Madrid terrorist attacks a wake-up call
The tragic March 11 terrorist attack in Madrid on commuter rail lines must serve as a wake-up call to the United States regarding railroad security.
The railroads are not only potentially dangerous to the traveling public but also to communities across the country. Our nation's railroads, the largest carriers of hazardous materials, continue to route through-shipments of highly hazardous industrial chemical cargoes, such as liquefied chlorine, through dense urban cores of even the most vulnerable and visible High Threat Target Cities.
The federal government terms such high-hazard cargoes "potential weapons of mass destruction" (WMD), and very attractive targets for terrorists. A study by the Naval Research Labs reveals that 100 people per second could die if a terrorist were to blow up a tank car full of chlorine. If that tank car were passing a crowded National Mall, 100,000 people could die in 1/2 an hour.
Despite FBI warnings indicating that our nation's railroads could be likely targets for terrorism, the Bush administration has left rail security up to their friends in private industry to adopt voluntary security measures. (Several high-ranking administration officials come from the rail industry including Vice President Dick Cheney, who served on the board of directors of Union Pacific Railroad until accepting the Vice Presidency.)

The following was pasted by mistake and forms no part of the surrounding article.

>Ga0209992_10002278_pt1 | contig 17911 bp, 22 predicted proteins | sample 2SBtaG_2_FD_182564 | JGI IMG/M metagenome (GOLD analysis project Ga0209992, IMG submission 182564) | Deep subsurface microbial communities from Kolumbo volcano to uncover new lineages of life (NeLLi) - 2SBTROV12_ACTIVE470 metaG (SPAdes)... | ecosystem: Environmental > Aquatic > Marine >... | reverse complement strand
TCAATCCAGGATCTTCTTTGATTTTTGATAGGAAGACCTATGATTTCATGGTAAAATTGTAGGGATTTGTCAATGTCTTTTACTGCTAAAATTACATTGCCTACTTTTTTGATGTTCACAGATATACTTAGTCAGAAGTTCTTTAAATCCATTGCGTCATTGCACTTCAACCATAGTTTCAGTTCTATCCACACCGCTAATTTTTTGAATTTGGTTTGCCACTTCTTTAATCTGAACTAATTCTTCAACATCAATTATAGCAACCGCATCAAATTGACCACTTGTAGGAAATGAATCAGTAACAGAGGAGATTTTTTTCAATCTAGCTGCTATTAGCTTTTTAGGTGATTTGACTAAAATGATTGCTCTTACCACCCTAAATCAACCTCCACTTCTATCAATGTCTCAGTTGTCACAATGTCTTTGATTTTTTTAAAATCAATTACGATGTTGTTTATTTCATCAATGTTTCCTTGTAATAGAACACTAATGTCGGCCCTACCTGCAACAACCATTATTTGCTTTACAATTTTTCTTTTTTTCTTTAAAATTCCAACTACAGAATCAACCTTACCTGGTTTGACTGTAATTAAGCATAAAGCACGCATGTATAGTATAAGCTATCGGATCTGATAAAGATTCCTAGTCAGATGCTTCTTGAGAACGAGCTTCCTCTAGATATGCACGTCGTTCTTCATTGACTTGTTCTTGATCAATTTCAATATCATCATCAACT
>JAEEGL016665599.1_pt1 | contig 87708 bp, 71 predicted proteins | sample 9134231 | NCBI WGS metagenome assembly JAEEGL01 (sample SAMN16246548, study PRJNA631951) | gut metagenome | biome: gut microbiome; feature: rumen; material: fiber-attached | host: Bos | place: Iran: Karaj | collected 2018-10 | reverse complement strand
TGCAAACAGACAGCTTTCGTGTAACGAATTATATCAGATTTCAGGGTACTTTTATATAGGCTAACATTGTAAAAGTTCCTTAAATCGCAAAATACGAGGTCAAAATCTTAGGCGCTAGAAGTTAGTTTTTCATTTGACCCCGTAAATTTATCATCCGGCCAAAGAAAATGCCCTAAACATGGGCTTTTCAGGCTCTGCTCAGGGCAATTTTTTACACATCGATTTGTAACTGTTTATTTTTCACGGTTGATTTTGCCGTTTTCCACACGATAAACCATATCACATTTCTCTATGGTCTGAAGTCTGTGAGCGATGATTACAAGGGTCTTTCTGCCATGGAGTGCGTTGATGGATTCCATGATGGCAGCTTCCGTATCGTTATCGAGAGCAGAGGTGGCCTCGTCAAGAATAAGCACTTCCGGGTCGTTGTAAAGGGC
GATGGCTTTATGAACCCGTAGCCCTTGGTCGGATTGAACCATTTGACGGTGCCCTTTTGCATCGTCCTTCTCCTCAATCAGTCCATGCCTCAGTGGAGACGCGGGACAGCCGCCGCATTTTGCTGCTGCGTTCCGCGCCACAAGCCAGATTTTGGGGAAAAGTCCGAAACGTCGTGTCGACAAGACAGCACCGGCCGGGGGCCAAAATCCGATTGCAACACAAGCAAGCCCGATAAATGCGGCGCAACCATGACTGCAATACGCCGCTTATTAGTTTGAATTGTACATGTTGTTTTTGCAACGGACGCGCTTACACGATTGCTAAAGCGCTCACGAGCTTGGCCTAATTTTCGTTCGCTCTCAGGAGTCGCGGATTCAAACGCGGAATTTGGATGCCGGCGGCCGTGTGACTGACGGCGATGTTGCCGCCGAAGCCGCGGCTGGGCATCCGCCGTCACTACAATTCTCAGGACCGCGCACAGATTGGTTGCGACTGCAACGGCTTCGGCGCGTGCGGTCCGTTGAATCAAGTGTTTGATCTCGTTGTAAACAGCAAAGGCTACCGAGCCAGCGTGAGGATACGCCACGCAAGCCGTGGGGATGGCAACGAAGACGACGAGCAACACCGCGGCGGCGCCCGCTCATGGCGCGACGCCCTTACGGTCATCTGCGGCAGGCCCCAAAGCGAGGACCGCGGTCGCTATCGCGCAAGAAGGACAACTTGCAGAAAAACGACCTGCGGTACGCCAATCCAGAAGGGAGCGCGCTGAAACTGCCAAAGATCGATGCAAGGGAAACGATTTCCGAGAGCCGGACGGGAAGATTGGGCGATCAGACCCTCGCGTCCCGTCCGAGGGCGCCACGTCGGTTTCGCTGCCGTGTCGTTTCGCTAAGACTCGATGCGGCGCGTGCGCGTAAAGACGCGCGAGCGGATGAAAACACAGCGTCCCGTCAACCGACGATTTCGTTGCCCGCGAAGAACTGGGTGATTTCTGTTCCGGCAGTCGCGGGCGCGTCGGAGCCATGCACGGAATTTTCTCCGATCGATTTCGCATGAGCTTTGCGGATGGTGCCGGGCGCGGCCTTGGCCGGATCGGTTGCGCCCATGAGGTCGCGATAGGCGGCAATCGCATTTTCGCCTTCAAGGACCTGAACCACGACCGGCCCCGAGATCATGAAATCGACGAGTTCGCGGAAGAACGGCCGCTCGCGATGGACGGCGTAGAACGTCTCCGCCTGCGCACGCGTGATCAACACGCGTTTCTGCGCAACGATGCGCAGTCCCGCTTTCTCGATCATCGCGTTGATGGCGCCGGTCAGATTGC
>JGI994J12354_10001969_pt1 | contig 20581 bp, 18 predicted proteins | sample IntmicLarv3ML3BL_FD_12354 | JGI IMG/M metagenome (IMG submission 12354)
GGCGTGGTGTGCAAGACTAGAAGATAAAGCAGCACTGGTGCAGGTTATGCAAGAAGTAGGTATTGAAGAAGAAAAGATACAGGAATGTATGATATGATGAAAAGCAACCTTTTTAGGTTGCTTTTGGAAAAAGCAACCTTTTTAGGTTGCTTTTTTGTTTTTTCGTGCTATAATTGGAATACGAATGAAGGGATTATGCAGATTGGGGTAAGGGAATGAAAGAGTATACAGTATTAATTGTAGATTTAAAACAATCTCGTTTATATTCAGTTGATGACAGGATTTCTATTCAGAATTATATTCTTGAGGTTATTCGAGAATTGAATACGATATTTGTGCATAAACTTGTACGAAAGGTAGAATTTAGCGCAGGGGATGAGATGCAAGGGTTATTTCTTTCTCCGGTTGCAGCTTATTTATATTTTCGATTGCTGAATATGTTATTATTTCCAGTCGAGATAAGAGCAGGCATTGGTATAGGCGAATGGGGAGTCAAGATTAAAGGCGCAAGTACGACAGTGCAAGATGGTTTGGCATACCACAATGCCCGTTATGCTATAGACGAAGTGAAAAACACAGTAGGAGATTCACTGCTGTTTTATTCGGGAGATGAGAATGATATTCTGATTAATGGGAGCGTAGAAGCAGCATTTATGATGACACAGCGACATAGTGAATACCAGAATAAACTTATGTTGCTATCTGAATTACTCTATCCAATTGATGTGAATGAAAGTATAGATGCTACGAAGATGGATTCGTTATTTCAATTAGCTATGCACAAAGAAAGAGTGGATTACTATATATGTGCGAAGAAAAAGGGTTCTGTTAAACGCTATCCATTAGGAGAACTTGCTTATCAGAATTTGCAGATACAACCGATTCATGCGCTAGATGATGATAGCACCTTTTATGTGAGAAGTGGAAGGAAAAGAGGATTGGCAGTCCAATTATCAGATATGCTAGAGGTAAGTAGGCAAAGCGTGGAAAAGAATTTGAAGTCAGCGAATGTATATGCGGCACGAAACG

The rail corporations, left to their own initiatives, have implemented potentially dangerous cost-cutting measures that have taken trained professionals off of locomotives, created a fatigue crisis among rail workers, and inadequately addressed infrastructure maintenance, rail yard access and other matters of concern to rail workers and the public.
"Since 9/11, the United States has taken swift action to standardize heightened security measures throughout our nation's airports and airlines, but has left our nation's railroads virtually untouched," said James P. Hoffa, Teamsters General President.
A 2003 Government Accounting Office (GAO) report concluded that it is unclear as to whether or not the rail company's own initiatives have effectively deterred terrorism because there are no federal standards.
"We have tried repeatedly to warn the public and the rail corporations about the potential dangers on the rails," said Don Hahs, National President of the Brotherhood of Locomotive Engineers and Trainmen, a Division of the Teamsters' Rail Conference.
"We hope that Madrid serves as a wake up call for standardized security measures on the U.S. rail system for the sake of passengers, rail workers and the general public."
© 2004 Brotherhood of Locomotive Engineers and Trainmen